Neimann is clearly still a socialist, still committed to the revolutionary ideals of his youth. As he told The Rag Blog;

These were all organized initiatives that worked to mobilize people around the values and vision that motivated us all in the ’60s and ’70s. So to say that organization disappeared with the fall of sds in 1969 isn’t quite accurate. In fact, the organizational legacy of the new left continues to exist all across the country in a multitude of forms. To be sure, it isn’t spouting the rhetoric of armed revolution, but it is working in hundreds of thousands of ways to change the fabric of the world in ways most of us could support. And it continues to have a very real and positive impact.

We may have been naïve to think back then that a mass movement would somehow magically emerge out of our efforts that would somehow fundamentally transform the structure and organization of our society. That clearly didn’t happen. Nor could it, in truth, because we didn’t have any idea of what kind of society we really wanted.

And when we thought we did, I fear it was not the kind of society most of us would want to have today. To me, that was the problem with those that chose the “Leninist” model Dick was talking about — those who went into PLP, RCP, CWP, SWP, etc. I have worked with many who took that path over the years. My little town of Mt. Rainier, a nice, traditionally working class community on the edge of Washington, seems to have attracted representatives from all of them. They are great people. Many continue to do good work. But the Leninist model never offered a vision of a society that could be sold to the people who live and work around them.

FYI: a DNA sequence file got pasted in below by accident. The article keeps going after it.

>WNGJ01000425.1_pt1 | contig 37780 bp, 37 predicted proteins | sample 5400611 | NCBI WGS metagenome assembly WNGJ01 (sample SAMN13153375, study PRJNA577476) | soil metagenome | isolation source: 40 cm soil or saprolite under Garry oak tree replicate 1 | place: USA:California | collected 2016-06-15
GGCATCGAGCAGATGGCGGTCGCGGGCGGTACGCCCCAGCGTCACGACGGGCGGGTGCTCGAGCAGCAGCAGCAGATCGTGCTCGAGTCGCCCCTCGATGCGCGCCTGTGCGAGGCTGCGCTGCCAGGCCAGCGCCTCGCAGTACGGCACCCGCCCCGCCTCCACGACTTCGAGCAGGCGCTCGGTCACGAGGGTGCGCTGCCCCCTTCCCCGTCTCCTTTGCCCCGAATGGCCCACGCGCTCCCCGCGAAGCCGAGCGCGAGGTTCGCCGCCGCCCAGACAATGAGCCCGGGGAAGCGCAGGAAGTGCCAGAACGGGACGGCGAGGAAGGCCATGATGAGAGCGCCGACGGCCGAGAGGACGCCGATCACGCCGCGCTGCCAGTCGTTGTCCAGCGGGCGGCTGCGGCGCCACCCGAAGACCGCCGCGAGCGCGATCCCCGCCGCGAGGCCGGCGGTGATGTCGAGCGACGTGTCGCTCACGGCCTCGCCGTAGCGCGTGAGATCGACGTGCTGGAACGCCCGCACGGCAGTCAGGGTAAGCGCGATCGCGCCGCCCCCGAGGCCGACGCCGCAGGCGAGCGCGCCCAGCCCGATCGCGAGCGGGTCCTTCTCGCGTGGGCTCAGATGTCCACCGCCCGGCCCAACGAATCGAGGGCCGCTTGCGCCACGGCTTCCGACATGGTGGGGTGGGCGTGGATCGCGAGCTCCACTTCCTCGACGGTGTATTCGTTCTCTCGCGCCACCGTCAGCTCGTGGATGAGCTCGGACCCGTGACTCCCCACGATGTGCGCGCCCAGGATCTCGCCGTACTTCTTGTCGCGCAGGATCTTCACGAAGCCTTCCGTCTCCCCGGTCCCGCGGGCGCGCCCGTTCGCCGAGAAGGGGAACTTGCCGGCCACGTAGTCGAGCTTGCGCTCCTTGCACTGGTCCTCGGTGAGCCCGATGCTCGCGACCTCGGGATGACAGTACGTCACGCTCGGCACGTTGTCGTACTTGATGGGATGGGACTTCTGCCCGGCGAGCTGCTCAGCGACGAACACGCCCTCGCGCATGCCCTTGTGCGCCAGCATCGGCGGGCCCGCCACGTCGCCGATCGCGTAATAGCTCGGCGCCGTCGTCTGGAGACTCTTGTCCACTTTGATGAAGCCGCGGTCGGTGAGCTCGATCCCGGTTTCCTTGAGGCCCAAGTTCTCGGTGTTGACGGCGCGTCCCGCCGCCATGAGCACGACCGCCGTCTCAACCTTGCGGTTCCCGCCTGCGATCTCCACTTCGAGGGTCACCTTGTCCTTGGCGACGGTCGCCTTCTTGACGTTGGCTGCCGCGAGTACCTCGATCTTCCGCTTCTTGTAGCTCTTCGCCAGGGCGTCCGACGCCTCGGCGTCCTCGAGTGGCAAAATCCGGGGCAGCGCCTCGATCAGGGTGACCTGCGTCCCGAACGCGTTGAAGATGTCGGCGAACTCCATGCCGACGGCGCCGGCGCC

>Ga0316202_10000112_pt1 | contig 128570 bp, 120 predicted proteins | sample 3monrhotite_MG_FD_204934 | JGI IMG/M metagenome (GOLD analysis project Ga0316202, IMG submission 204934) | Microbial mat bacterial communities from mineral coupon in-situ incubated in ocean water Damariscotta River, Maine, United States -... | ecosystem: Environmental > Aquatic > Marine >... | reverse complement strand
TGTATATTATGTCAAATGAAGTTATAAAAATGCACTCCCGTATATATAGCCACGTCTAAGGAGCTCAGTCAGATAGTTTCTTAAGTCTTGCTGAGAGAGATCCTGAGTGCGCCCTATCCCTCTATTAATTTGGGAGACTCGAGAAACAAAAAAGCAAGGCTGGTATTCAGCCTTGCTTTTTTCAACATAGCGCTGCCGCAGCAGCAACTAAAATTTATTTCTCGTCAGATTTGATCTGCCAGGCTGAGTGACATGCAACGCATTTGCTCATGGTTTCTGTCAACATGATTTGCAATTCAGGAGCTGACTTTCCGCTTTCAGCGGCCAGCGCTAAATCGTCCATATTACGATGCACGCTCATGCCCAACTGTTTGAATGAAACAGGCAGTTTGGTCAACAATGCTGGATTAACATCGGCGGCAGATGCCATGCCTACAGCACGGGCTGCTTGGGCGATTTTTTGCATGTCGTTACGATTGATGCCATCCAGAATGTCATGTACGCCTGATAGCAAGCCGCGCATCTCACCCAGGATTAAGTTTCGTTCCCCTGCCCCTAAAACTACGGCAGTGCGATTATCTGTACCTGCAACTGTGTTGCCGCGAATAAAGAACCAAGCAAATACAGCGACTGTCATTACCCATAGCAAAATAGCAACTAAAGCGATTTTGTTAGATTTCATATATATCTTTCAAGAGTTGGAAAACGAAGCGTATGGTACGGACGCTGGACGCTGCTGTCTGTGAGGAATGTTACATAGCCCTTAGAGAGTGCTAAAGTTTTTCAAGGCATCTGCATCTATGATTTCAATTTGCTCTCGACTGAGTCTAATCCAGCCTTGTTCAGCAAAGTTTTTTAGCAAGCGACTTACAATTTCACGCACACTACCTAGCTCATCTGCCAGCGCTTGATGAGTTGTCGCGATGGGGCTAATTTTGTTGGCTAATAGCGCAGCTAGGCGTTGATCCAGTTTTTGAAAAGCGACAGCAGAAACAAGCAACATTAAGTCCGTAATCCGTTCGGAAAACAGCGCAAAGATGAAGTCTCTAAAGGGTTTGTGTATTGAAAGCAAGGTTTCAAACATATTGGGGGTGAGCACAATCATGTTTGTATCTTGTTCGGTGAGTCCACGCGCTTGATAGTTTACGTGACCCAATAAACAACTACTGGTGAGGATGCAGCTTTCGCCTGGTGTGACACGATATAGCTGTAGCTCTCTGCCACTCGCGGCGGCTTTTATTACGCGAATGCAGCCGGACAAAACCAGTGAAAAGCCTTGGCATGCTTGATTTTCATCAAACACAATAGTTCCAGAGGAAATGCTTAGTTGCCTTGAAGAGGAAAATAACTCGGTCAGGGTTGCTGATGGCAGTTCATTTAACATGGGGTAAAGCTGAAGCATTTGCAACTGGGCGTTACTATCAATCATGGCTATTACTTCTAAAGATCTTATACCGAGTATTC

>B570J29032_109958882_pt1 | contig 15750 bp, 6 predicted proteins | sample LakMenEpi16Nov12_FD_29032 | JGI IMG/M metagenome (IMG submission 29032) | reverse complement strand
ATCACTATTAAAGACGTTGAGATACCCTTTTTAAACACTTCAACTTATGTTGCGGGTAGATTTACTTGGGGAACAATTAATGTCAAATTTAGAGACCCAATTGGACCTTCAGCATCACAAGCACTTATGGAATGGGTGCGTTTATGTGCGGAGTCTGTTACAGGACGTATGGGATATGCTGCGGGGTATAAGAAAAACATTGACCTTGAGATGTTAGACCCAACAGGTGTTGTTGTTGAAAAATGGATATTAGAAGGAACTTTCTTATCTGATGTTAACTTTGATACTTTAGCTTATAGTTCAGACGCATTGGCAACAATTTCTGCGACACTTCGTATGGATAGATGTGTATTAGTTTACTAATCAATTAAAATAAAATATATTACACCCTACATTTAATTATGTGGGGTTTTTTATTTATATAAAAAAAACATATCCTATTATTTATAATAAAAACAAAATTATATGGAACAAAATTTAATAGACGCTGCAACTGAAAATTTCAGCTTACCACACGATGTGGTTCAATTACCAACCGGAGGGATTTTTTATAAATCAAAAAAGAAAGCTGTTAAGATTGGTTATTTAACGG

But the movement that began in the ’60s continues. I have spent the last two days at a conference of several hundred people working in state legislatures around the county. Mostly elected leaders, they included many veterans of the new left. Men and women, white, black, Hispanic, Asian, gay and straight, from almost every state, who continue to fight to change things. They are part of a very real movement that carries on the kind of battles that motivated the Rag.

We underestimated the nature of the problem in the ’60s. There’s nothing new in that. It seems to be the lot of most revolutions. But the battle is not over when it comes to creating a better, more humane and more just society. I spent part of this afternoon, for example, listening to a panel of people outline how we will turn around the battle over the right for people to marry those they love regardless of sexual orientation. They acknowledged the defeats we have suffered, but they are also learning from them and are figuring out — precisely and strategically — how we can win people to our side by defining the issue in terms that people can understand and by applying our organizational resources effectively.

I know from my personal experience that this kind of discussion is going on across the country in hundreds of thousands of communities, involving tens of thousands of people, working in a multitude of organizational contexts. That’s the legacy of the ’60s.

And the good people of Maryland are paying this man to push his revolutionary ideas, in their own state legislature.

Red Reps 11 here